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As this year’s 16 Days of Activism against gender-based violence draws to a close, Concern CEO Dominic MacSorley reflects on the connection between increasing global conflict and rising levels of violence against women.
One-third of women globally experience physical or sexual violence in their lifetime. This pandemic of global proportions worsens in times of conflict – and we are currently experiencing more conflict, and more displaced populations, than at any time in recent memory.
I observed the connection between conflict and gender-based violence first-hand ten years ago in refugee camps. At that time, rape was a daily threat for women leaving the camps to collect firewood.
One of the women I met, 29-year old-Alima, a widow and mother of four, took extreme measures to avoid being attacked.
Every night, Alima crept out of the camp under the cover of darkness and returned at dawn with enough firewood to cook a meal for her children. She had to make this nightly run every evening for an entire year.
Solutions were found for Alima and the other women in her camp. An Irish consortium was established by Concern and other organisations. Additional peacekeeping troops were assigned to camps and we introduced fuel-efficient stoves, which reduced the reliance on fire wood by 50%.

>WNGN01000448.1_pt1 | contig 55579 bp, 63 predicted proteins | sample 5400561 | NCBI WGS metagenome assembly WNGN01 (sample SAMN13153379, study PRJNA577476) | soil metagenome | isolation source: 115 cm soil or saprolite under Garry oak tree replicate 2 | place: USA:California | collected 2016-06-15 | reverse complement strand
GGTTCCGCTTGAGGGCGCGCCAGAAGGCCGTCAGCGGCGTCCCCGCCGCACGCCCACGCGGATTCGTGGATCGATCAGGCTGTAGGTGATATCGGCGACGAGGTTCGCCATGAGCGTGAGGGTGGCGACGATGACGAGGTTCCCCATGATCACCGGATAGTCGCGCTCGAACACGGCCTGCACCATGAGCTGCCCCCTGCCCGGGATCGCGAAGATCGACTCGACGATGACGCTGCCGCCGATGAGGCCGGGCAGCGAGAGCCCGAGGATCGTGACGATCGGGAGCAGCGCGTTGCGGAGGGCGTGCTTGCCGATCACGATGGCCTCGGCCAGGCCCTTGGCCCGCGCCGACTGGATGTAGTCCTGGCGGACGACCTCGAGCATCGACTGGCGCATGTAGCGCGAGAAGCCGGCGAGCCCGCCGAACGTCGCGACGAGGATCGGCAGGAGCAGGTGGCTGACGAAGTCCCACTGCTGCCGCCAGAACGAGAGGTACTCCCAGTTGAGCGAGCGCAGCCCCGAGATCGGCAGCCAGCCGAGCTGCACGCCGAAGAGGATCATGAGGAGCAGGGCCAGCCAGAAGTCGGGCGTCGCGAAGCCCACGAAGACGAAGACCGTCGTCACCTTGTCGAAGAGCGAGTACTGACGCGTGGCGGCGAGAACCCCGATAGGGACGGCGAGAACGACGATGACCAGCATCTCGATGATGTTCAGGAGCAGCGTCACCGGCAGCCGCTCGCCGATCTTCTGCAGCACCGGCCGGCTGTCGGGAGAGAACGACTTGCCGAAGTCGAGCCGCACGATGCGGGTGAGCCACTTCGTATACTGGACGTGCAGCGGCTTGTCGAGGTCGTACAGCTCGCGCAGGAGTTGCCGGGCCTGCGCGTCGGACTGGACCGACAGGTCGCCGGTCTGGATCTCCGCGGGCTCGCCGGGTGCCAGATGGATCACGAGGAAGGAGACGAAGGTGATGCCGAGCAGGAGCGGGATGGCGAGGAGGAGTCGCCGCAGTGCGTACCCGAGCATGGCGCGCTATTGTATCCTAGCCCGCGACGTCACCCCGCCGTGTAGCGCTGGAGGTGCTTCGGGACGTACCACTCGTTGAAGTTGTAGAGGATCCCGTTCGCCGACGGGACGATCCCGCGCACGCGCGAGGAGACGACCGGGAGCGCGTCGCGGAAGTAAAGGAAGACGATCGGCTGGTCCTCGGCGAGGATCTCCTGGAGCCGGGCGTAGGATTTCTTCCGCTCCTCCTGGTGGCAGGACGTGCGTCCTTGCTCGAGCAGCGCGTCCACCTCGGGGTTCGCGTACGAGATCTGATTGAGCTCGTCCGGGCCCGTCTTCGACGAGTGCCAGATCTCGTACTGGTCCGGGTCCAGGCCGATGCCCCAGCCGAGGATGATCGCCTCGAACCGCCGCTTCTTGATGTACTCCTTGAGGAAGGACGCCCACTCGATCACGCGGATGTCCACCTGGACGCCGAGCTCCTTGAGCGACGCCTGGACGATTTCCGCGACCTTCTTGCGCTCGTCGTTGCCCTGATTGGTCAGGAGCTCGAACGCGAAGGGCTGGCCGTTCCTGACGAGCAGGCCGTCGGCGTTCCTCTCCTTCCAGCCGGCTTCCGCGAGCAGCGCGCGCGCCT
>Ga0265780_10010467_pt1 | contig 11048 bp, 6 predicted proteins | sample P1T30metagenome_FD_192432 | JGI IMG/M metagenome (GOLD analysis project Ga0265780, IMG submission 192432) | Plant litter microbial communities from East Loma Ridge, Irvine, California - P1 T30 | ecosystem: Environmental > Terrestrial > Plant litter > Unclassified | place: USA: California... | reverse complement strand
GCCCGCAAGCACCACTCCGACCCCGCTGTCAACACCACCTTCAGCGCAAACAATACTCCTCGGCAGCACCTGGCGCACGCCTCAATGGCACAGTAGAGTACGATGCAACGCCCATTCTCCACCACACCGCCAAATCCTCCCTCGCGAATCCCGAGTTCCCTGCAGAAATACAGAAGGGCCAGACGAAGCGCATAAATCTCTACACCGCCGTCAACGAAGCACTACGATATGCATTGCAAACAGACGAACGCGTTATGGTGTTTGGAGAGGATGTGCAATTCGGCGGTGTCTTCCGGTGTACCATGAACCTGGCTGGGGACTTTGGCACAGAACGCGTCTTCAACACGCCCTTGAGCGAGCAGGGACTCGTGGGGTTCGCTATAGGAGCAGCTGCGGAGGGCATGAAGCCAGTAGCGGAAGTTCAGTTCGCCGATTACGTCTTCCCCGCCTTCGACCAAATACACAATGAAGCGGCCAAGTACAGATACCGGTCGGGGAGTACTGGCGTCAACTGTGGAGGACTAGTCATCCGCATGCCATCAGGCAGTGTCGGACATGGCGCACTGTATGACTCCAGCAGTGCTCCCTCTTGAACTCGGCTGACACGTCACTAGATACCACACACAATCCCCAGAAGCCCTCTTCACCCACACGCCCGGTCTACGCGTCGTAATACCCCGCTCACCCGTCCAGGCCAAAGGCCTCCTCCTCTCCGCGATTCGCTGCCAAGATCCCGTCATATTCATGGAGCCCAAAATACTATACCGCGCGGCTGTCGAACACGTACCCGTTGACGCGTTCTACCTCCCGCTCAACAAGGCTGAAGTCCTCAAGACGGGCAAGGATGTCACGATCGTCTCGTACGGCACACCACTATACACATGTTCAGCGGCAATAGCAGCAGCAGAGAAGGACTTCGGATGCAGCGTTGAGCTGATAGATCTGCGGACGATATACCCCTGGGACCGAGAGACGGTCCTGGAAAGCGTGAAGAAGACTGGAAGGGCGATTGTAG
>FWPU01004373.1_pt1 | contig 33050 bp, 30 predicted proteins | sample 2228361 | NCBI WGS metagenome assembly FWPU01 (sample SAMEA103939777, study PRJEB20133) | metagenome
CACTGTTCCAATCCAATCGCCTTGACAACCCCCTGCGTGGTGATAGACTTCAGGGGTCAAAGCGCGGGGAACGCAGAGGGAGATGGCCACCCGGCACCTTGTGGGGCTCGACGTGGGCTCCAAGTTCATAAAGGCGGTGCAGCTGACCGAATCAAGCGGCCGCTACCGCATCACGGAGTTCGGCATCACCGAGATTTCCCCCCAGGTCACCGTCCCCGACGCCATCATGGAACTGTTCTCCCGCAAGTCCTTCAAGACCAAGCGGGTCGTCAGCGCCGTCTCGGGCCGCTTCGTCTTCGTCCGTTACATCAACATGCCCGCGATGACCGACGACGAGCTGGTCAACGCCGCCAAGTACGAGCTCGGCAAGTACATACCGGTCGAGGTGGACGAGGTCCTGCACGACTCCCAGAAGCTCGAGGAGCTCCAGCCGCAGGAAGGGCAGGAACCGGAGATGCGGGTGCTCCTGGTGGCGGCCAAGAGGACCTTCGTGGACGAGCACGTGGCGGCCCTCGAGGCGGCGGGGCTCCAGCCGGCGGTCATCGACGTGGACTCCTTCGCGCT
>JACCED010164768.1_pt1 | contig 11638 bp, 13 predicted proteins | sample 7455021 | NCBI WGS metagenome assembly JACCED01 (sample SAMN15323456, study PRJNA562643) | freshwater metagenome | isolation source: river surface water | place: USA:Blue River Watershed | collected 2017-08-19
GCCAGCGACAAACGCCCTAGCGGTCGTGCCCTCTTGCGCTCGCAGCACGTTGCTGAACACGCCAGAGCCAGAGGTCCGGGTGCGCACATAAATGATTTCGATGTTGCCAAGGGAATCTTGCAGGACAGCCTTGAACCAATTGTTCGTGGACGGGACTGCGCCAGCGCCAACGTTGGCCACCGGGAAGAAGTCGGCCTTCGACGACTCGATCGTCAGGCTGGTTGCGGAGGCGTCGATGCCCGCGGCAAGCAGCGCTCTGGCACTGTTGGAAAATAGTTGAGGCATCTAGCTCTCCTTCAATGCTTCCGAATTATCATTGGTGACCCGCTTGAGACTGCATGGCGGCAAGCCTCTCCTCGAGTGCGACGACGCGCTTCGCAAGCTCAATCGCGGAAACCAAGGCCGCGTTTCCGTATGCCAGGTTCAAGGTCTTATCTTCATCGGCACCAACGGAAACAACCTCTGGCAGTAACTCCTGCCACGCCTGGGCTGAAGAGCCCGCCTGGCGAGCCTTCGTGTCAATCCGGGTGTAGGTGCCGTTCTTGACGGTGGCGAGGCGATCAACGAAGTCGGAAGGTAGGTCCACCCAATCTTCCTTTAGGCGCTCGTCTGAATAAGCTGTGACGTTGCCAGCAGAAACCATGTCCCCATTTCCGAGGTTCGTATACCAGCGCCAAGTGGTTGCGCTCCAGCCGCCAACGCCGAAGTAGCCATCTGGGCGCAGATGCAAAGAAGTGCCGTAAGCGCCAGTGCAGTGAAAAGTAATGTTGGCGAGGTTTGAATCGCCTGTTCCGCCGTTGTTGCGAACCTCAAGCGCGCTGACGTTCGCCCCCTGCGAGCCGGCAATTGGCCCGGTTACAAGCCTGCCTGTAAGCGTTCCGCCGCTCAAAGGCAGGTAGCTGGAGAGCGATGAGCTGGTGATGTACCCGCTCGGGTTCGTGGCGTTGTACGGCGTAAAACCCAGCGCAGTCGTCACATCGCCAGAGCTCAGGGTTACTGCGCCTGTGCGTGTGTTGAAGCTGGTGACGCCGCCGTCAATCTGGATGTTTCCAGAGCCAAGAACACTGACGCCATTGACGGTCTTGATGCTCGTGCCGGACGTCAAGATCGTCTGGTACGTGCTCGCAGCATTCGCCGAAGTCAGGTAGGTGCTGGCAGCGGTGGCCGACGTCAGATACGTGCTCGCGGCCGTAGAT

Interventions like these are becoming increasingly necessary.
The level of continued violent conflict across the globe – from Syria to Central African Republic to the Democratic Republic of Congo, where civilians are entangled within these conflicts, means that women are suffering the ravages of sexual violence in conflict at an extremely high rate.
The 2015 UN General Assembly report on the protection of civilians in armed conflict put it starkly: "The brutalisation of women remains a consistent and persistent feature of conflict," it stated.
Now, as the beat of war drums grow ever stronger in the wake of the attacks in Paris, our leaders must redouble diplomatic efforts to find a political solution and put the protection of civilians at the centre of any discussion, strategy or intervention.
We must ensure that adequate funding is in place to deliver the programmes to cope with ever-growing refugee settlements in Jordan, Turkey and Lebanon.
These must go beyond the basics of food, water and shelter to include comprehensive gender-focused programmes in our response to the conflict.
I saw the impact of such initiatives on a recent visit to Lebanon where Concern is working with ABAAD to transform men’s attitudes and behaviours and reduce incidence of domestic violence among refugee families.
Syrian men who had completed this training explained to me how the experience had brought new awareness and new coping mechanisms to deal with the challenges of their situation.
Without building such comprehensive gender-based violence programmes into the response to the Syrian conflict, the scale of long lasting but hidden devastation and suffering amongst women will be incalculable.